What is worse is that God, who knows everything, knows the mind and the will of a murderer or a rapist. Perhaps He knows it as a compulsion, or as a result to particularly abusive childhood; perhaps experience has had an unfortunate effect with specific genetics or brain development. But a sinner stand before God completely accounted for. As horrific as these crimes are, as much as‒in this world‒that criminal needs to be isolated from people and rehabilitated, in God’s domain they need to be fixed or allowed to die forever. They do not deserve aeons of punishment.
In this narrative, where God can see us but takes no stake in our wellbeing, what can be said for His morality? In an existence where God can see us suffer, see the rape and murder of people, and chooses not to intervene it is impossible to imagine why anyone would still call this Being moral. It could stop any murder or rape. But it doesn’t. The God decides that we should be left to our freewill and the whims of force. God allows a rapist to have their freewill because in terms of physical strength they are more powerful than the rape victim. What these people wanted, their wills, were in direct competition. And God just allows one person’s will (and body) to be violated while the other gets their way. How much solace do you take in knowing that God will burn the rapist later, but let it happen, and someone has to live with that? None, I hope.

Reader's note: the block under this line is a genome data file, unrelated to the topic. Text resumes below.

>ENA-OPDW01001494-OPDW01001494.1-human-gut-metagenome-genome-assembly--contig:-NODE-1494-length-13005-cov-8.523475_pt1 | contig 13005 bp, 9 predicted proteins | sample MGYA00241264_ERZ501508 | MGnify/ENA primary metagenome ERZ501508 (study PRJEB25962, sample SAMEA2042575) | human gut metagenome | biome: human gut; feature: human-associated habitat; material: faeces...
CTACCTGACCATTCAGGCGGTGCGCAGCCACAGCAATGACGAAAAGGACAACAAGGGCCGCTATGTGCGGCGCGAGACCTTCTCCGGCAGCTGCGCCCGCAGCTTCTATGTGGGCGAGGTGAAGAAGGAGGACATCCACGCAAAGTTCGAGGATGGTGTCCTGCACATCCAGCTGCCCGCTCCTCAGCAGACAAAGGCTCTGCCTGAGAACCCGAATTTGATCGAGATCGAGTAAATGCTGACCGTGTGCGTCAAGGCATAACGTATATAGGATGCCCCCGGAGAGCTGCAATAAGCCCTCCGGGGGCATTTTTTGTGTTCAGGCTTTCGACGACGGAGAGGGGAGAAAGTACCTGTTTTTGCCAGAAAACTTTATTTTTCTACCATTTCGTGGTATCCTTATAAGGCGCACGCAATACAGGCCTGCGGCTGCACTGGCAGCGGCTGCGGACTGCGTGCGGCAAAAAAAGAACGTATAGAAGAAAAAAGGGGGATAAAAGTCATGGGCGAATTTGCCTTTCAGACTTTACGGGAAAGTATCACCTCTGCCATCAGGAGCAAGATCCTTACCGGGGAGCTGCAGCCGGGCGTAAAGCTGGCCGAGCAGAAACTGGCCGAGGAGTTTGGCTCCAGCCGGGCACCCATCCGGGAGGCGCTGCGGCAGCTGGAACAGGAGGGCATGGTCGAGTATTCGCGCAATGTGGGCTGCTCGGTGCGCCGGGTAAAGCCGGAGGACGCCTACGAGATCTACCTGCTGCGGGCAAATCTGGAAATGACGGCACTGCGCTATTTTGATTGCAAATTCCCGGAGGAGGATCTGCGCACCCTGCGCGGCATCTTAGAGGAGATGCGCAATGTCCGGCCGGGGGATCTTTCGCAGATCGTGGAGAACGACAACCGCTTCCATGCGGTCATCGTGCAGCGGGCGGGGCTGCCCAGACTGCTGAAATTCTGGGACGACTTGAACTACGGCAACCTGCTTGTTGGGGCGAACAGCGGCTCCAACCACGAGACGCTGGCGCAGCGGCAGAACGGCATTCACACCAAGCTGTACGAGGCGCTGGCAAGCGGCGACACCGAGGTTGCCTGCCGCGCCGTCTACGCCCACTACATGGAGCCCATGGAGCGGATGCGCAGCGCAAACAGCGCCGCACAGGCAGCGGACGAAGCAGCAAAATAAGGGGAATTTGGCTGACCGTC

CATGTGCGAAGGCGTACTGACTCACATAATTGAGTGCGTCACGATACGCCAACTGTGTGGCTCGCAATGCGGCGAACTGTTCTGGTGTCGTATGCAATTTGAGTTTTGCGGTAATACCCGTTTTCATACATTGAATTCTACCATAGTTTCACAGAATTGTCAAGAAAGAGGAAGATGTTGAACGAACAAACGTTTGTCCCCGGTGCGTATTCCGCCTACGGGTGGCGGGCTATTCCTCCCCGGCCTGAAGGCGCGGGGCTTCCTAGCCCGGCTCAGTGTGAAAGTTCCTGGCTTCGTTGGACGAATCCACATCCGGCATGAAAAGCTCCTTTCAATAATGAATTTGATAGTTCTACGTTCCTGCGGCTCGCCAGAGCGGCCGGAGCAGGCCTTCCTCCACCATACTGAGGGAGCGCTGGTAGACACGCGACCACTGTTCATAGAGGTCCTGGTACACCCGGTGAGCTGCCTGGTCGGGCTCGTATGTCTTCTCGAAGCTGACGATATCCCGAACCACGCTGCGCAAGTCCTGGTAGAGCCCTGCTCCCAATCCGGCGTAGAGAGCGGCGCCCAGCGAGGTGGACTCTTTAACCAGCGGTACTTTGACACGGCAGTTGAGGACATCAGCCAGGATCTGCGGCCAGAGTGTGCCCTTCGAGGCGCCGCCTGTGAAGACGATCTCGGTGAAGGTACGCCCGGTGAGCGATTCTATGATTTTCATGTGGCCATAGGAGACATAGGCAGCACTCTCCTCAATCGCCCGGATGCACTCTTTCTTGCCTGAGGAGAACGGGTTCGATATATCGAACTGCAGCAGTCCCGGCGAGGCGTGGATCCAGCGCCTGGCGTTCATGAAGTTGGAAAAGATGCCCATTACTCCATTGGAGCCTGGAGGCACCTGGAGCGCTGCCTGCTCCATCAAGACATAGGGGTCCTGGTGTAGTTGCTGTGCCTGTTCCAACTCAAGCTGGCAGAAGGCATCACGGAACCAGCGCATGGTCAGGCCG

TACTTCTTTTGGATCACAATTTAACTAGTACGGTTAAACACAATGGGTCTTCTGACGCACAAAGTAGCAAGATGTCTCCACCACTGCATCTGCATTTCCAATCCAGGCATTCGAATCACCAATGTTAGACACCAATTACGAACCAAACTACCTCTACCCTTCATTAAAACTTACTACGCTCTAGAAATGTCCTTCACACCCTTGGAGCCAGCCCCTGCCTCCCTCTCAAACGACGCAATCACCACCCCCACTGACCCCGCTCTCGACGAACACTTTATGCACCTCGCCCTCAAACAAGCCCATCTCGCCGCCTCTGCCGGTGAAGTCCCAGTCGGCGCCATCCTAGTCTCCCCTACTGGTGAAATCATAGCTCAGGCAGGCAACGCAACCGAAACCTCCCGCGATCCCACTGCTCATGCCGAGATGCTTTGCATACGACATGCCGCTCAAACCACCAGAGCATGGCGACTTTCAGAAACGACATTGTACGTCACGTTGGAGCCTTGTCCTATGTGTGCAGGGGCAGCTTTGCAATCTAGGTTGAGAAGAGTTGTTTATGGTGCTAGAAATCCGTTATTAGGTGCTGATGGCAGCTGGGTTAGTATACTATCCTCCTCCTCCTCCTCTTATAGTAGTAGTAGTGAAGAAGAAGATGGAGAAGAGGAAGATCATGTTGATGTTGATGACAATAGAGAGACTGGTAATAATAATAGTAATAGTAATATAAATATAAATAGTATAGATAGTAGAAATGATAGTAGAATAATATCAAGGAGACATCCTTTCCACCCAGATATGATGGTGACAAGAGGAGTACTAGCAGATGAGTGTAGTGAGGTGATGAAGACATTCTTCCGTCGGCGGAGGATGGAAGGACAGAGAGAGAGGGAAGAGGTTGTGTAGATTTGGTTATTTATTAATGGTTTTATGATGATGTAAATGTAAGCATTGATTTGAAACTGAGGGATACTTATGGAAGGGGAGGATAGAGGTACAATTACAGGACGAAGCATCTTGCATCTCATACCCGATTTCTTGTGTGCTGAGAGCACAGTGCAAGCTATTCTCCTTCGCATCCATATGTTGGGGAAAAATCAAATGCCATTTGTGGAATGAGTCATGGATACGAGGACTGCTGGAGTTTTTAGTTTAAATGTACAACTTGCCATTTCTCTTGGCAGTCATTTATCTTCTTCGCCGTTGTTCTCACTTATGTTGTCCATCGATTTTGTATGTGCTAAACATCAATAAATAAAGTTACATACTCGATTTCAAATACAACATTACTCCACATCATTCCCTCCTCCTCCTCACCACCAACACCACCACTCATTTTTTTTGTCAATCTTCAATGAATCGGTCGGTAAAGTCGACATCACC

So, can we still say a God exists?
We cannot save God from people accusing Him of being immoral, and just stating that He doesn’t intervene with this reality is only to reword Epicurus’ challenge that He doesn’t will to stop suffering. But what of existence? That was the initial question, and all this pontificating on whether He can be saved from the accusation of Being moral side tracks the issue. There is something fundamentally wrong with the reasoning that says ‘because the Epicurean paradox only shows that God doesn’t intervene with our reality‒and does not show He doesn’t exist‒it is reasonable to believe that He does exist’. When the reasoning is laid out like that I imagine the problem reveals itself; the assumption being made is that God exists until proven otherwise. It is a philosophical error, confused thinking, for anyone to use or allow that thinking. This argument makes excuses for why there is no evidence of God, and then assumes its okay to believe.
On the premise that God doesn’t intervene with or leave evidence in this reality, I concur. On the assumption that it is then okay for us, intellectually or philosophically speaking, to still believe in Him I disagree. The argument Daniel has put forward paints a picture of a God we simply have no reason to know about. The idea that a God exists remains conjecture.